Sperm storage


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Some chemotherapy treatment causes infertility by reducing the number and effectiveness of the sperms produced in the testes This may be temporary or permanent, depending on the drugs you are having.

It is possible to store (bank) sperm in a special fridge for up to 25 years for later use should your fertility not fully recover after treatment.

After discussion with your doctor,  an appointment will be made for you at a fertility clinic. There should be one in every area so if this has not been mentioned to you - ask. For example in the Cambridge and Bedford Area, the clinic is called The Bourn Hall Clinic. 

Not all patients are suitable for sperm storage - For example, sometimes chemotherapy has to be give quickly, the disease my have impaired the ability to get and erection or ejaculate. If you are eligible, you should not have been sexual activity for 48 hours before attending the clinic. On your first visit, you will have a consultation with a member of the medical and nursing staff to discuss semen collection, preservation and retrieval in the future.

At your first and following visits, you will be asked to produce semen samples over a period of around two weeks. These will be analysed, frozen and stored. In the future these samples could be thawed and used to inseminate your partner artificially.

When you arrive at Bourn Hall, you should report to the main reception. After your consultation, a number of tests are performed as routine including hepatitis B and HIV in all cases, you will be asked to produce your first semen sample, for which you are given complete privacy. Magazines and video films are usually made available and your partner may accompany you.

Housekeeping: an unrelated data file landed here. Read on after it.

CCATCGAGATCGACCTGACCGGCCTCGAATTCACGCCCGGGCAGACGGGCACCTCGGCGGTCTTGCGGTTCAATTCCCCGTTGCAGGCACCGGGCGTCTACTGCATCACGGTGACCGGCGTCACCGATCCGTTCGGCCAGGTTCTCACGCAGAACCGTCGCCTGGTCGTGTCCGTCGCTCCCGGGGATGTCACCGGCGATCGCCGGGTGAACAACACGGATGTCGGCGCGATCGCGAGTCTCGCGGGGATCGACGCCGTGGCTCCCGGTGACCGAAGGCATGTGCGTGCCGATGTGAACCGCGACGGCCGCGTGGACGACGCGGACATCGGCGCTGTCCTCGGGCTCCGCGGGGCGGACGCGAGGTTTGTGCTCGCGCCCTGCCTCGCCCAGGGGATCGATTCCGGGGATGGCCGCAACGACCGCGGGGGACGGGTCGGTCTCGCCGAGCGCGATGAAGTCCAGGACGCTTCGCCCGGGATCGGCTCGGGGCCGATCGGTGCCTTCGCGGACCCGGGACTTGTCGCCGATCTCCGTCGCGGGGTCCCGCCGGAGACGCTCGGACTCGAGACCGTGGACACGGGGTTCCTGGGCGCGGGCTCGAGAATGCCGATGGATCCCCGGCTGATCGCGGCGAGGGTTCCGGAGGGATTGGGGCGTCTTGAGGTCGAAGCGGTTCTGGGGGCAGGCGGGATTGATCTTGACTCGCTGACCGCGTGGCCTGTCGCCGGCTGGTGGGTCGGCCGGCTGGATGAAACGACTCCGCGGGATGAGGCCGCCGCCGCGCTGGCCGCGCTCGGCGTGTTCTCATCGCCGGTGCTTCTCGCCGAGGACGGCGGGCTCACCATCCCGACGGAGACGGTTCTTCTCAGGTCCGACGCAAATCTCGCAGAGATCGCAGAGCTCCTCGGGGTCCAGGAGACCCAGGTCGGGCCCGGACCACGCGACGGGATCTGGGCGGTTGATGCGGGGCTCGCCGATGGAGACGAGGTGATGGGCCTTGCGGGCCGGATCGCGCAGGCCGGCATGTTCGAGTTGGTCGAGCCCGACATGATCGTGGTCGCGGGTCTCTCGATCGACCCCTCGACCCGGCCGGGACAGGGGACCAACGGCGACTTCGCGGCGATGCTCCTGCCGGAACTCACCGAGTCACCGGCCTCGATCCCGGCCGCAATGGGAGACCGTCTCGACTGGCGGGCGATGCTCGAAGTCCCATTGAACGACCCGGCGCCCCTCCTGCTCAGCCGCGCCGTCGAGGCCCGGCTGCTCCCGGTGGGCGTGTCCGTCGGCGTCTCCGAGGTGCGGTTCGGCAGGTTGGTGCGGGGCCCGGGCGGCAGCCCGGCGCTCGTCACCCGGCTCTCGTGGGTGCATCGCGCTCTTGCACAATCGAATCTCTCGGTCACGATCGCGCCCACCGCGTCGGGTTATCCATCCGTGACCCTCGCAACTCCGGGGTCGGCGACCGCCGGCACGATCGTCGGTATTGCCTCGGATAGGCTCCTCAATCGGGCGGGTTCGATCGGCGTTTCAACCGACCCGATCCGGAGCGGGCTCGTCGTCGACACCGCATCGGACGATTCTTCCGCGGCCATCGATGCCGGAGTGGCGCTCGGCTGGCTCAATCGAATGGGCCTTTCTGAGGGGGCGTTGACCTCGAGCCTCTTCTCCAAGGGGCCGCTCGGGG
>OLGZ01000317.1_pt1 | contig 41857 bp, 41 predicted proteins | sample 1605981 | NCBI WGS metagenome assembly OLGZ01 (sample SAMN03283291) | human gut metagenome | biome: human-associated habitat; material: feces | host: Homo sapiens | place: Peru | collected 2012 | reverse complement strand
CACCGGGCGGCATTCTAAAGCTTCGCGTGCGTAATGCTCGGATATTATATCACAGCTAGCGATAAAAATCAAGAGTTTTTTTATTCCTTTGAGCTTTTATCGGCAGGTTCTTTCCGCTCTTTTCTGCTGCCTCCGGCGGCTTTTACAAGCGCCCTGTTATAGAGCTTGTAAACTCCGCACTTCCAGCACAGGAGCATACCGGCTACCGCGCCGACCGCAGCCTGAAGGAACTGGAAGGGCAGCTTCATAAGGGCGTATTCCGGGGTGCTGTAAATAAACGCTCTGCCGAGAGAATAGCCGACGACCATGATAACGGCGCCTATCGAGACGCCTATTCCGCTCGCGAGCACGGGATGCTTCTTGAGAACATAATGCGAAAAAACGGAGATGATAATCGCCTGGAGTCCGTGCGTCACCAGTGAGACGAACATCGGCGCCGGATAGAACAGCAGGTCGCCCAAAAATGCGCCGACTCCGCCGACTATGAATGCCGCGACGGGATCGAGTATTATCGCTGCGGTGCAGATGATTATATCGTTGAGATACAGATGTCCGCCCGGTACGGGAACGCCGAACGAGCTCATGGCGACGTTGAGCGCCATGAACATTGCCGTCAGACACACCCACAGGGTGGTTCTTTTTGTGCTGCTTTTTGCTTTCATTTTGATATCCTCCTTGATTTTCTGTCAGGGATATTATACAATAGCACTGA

At present the consultation and each year of storage of your semen are paid for by your health authority, but it would be necessary for you to pay privately for the sperm to be used by artificial insemination or in-vitro fertilization treatment. We hope this may change in the future.

Further general information Your doctors and specialist nurses are in an ideal position to give you relevant information on your disease and treatment as they know your individual circumstances. Cancerbackup has a help line (0808 800 1234) and a prize winning video available in English, Italian, Urdu, Bengali, Gujarati & Hindi explaining Radiotherapy & Chemotherapy. Cancernet.co.uk has over 500 pages describing cancer, its management, practical tips and tool which patients, their carers and their doctors have found helpful during the cancer journey.

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